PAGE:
Manitoulin Island has much to celebrate in its residents

Perhaps it is a thing about islands in general, but a common observation about Manitoulin Island is that when fortune or circumstance brings people to live here, it is usually the case that they move heaven and earth to be able to stay, or, if they must move again because of work, they plan on one day returning to live on the Island. Often they do purchase property and usually they find a way of returning.

These are not people born and bred here in our diverse small communities but people that, for one reason or another, have come to Manitoulin.

The leadership of two municipal councils reflects this: Ian Anderson came to Manitoulin to work for the Ministry of Natural Resources over 40 years ago as a Conservation Officer and this fall he sought and was elected to the mayor’s job in Billings Township.

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In the Northeast Town, Al MacNevin was re-elected to the mayor’s seat this fall. Mr. MacNevin originally came to Manitoulin as a Bell Canada employee and has been active in Little Current and the Town of Northeastern Manitoulin and the Islands (following municipal amalgamation) politics for nearly 30 years.

These are only two examples of individuals who, when the circumstances of work first brought them to Manitoulin, chose to stay here, raise their families here and become involved in their communities.

They are cited only as examples because there are, literally, hundreds of people here who, although they are not Haweaters or of First Nations descent, have discovered that “something about Manitoulin” keeps them here or, if the circumstances of work take them away for a while, choose to return.

Faithful readers of Petra Wall’s monthly column Now and Then may have observed the sameness with which each of these intimate interviews with Manitoulin seniors and elders concludes: people, whether they have lived here all of their lives or who have come here and chosen to remain and to live their lives here, all conclude these interviews with a version of the observation that, “there is nowhere else I would rather be than on Manitoulin.”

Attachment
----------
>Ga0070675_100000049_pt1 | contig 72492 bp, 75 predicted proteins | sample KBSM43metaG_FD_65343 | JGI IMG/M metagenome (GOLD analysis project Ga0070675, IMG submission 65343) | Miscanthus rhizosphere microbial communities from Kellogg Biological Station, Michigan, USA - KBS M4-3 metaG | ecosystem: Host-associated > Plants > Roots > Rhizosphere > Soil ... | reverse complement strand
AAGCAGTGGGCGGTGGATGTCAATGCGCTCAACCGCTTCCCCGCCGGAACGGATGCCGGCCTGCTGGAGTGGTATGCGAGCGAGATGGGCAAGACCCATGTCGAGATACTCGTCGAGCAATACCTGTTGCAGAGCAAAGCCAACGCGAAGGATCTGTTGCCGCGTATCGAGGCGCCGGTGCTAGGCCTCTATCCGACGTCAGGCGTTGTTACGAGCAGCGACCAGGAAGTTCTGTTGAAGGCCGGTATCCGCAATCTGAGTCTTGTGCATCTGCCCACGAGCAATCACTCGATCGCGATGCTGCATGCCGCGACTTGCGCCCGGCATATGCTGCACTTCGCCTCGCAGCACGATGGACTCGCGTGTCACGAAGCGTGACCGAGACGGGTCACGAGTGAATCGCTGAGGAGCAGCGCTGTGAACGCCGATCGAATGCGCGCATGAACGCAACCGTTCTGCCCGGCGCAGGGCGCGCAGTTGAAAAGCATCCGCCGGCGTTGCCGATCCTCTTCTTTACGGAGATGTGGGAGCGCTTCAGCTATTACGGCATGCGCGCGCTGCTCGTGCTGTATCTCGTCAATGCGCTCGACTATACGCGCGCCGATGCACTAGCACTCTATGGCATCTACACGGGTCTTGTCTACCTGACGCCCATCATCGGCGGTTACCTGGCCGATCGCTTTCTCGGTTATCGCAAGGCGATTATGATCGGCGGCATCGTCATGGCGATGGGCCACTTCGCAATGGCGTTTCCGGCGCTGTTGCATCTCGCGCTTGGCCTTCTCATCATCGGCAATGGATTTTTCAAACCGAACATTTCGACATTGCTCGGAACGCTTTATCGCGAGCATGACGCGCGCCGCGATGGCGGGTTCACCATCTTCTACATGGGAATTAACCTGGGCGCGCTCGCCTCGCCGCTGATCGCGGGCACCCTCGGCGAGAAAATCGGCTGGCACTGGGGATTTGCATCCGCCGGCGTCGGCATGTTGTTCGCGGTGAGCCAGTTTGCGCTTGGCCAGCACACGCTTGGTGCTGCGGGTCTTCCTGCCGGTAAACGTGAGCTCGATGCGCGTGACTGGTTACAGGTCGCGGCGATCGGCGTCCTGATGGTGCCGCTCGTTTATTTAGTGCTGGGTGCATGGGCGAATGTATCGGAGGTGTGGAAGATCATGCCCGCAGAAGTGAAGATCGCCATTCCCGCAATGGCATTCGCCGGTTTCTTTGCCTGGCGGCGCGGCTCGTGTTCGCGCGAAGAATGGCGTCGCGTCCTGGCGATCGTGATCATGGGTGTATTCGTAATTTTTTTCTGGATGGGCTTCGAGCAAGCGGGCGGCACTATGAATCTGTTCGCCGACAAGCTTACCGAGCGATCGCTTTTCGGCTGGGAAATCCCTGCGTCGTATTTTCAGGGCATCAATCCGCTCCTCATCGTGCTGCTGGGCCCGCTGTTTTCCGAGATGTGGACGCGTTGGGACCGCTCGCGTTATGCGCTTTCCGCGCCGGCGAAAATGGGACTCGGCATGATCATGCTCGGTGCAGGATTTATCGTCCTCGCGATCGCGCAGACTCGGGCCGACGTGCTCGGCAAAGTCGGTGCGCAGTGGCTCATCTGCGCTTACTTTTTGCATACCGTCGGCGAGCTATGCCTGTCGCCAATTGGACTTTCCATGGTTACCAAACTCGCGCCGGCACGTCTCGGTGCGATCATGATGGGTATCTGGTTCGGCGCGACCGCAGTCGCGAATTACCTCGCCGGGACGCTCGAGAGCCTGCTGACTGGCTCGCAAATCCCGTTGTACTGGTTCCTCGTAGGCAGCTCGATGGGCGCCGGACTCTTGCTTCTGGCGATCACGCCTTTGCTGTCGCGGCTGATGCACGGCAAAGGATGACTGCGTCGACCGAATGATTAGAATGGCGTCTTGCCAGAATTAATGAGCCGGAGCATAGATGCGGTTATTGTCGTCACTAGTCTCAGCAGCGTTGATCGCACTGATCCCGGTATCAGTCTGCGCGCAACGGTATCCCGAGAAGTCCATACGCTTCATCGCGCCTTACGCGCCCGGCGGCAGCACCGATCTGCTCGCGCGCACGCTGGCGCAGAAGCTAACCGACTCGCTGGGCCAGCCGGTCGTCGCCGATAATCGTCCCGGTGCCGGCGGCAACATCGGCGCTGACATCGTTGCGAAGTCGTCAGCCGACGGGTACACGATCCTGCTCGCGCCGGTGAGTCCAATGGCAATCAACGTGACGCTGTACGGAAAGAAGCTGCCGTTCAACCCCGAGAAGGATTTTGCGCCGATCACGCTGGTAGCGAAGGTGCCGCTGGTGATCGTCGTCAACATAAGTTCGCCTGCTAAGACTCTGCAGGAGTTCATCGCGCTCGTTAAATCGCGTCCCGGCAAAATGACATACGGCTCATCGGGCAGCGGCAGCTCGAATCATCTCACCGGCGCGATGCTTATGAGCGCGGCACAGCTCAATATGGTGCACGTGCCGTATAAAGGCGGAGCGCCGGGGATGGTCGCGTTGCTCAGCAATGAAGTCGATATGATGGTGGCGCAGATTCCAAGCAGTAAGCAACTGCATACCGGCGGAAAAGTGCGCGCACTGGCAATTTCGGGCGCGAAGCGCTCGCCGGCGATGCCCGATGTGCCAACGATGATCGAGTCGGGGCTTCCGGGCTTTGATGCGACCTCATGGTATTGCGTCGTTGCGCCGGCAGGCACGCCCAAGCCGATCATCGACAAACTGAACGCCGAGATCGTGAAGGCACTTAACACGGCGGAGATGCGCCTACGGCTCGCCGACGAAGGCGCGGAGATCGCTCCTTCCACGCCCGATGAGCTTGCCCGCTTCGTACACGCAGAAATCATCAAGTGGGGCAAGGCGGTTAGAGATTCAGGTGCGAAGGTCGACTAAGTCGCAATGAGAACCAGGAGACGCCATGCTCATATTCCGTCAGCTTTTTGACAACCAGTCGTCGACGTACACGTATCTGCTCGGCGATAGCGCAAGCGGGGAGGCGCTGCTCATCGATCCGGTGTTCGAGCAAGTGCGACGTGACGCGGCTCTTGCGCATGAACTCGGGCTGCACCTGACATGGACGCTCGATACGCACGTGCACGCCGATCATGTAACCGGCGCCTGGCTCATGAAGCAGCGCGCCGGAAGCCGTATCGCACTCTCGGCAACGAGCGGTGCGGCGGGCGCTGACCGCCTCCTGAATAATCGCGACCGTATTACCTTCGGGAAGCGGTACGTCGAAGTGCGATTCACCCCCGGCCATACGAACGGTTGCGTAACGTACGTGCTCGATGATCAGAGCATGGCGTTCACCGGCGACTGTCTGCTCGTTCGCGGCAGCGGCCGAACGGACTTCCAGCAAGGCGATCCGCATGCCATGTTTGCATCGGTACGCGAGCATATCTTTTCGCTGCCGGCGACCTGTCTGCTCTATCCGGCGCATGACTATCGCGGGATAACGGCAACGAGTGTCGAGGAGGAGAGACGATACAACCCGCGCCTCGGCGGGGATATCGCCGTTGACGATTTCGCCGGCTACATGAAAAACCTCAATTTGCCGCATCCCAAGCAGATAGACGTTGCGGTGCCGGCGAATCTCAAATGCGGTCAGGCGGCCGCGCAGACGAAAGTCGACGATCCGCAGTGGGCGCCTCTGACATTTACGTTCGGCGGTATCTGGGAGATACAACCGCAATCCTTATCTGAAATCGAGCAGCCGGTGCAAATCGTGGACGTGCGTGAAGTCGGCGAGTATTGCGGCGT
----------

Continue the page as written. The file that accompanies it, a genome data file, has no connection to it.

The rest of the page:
As rural Northern regions go, Manitoulin certainly punches above her weight.

On the national stage this year, we have seen Jeannette Corbiere Lavell from Wiikwemkoong elevated to membership in the Order of Canada in recognition of a lifetime of work on behalf of aboriginal women in Canada. We have seen Dr. Dieter Poenn recognized as a Canadian Family Physician of the Year in recognition of more than 30 years of exemplary practice in rural medicine where he has been a member of the Northeast Manitoulin Family Health Team and its predecessor Little Current Medical Associates. We have seen Dawn Madahbee Leach recognized as one of the most 100 powerful women in Canada in recognition of her work in improving economic development and growth of Canadian First Nation communities. We have seen Manitoulin Transport, firmly rooted and headquartered in Gore Bay, continue to grow and become Canada’s most diverse transportation company, offering employment opportunities to Manitoulin people throughout Canada and beyond. We have seen the graduates of both Manitoulin Secondary School and Wikwemikong High School accomplish great things in the professions, business and in the graduates’ communities as volunteers and as leaders.

This is a special place: for all of these reasons and more, as a newspaper publishing business we have a duty to represent all that is best about Manitoulin; to help and encourage people to feel as positive as possible about the place they call home.